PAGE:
I don't have a tourbillion from perpetual-watch. At the time I started buying them, I didn't know about this watchmaker. It was a lot of work to locate the site and the watches for me and once I found them, they were just one of many sellers and I didn't study in detail the differences. But once I ordered one (my first was the chronograph C-02, I really looked at the pictures and read the ebay description), then studied the site, and exchanged emails with Alex, I realized what a great source they were. The T-01 and AT-01 look beautiful in the pictures (I like the simple white dial against the stainless steel vintage-style sword hands.) I own the R-01 (regulator) which has an incredible engine turned dial (I think he uses an automated process, this isn't done strictly by hand, but the result is very impressive). I own a C-02 (chronograph) and despite having ungodly expensive swiss watches, this one gets noticed and comments more than most. The sapphire crystal/AR combined with the hands/dial, etc are really well-done. Alex's watches show what happens when you accumulate many small incremental quality decisions and combine them-- the overall result exudes it. That's what's missing a bit I think in some of the chinese watches, they work to save money which is an accomplishment itself, but the end-result is very nice and impressive often, but it just doesn't "click" from an ultra-high quality standpoint. This "click" is what I think saved the mechanical watch from distinction over quartz watches-- quartz watches just didn't have all the quality elements that mechanical watchmakers were focused on adding for decades. You don't see a watchmaker sitting there trying to perfect everything with many of the chinese mechanicals, you see someone working really hard to achieve quality and a price point and again it is impressive. But the clicking part is where Alex's watches break way from the pack for me, they actually "click" across a range of quality metrics and move to a new level for chinese mechanical watches. Per usc1's valid input, I realize I may sound like an infomerical. The reality per my other posts is that I just respect this kind of work as well as his warranty. With all of that said, I think the only thing you might hold-back on with his tourbillons is if the complication you want isn't there-- for example if you really want a regulator tourbillon (I don't see one on his website, don't know if he makes one). But if you don't own one already or that complication isn't what you are after, the wind and automatic ones on his website look very nice. After owning both wind and automatic tourbillons, I really like the one with the automatic module. I like watching the rotor swing around underneath the tourbillon and reflect light. I also like the added complication (the automatic module) and what it means in terms of achievement amongst the chinese watch companies because I as I understand it the Automatic module (Dixmont? Shanghai watch?, I'm trying to remembver who does it, the D on the rotor of some of these I think stands for Dixmont) is fitted to a Seagull movement which is I think a more unique kind of cooperation amongst the chinese watch companies that the swiss have done massively themselves over the years. For me, if I were buying one right now, I'd buy Alex's automatic tourbillon. I will add though that the Ticino watch I mentioned earlier is also done very nicely though the chronograph pushers for day/date change is admittedly a bit cheesy. I still really enjoy that watch, the seller also seems committed to quality. Alex offers more variety in more traditional quality attributes, 2-year support, and more of a Breguet or Blancpain design and feel rather than a pure sports watch approach. You can wear his watches with a suit or with jeans.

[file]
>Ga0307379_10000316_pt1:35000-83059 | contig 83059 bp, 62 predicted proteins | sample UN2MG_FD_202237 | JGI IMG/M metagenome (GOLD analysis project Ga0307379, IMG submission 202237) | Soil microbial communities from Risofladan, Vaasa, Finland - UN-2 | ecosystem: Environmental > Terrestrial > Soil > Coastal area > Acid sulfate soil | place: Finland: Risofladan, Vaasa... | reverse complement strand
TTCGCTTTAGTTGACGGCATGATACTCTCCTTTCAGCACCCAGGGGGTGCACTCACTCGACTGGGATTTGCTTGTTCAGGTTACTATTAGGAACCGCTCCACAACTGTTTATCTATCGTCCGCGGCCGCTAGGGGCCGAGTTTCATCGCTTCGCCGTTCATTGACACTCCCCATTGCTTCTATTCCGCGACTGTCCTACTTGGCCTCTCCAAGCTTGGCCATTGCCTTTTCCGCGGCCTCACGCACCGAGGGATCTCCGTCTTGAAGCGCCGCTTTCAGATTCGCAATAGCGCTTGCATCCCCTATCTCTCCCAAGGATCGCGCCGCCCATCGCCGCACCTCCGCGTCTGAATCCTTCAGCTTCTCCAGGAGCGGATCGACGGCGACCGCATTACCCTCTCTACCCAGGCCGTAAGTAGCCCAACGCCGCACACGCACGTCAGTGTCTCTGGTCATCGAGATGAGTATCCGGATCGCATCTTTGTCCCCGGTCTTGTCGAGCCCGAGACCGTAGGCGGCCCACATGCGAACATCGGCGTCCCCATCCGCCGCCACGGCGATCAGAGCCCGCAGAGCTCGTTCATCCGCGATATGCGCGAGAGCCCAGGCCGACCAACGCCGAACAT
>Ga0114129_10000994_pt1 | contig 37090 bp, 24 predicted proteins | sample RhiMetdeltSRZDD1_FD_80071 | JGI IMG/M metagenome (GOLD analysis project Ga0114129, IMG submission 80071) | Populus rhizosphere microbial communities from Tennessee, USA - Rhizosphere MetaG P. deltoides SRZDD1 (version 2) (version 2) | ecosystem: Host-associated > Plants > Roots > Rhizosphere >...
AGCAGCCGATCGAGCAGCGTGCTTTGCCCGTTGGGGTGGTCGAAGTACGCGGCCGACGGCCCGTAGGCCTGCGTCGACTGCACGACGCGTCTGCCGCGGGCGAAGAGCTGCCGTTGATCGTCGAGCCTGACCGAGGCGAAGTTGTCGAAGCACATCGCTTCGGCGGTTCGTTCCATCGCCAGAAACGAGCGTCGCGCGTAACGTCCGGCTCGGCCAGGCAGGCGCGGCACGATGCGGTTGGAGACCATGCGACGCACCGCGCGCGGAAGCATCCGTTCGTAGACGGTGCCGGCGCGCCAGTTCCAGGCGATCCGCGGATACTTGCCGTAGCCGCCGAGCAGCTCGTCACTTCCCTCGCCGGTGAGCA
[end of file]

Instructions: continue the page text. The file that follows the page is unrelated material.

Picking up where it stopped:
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I don't have a tourbillion from perpetual-watch. At the time I started buying them, I didn't know about this watchmaker.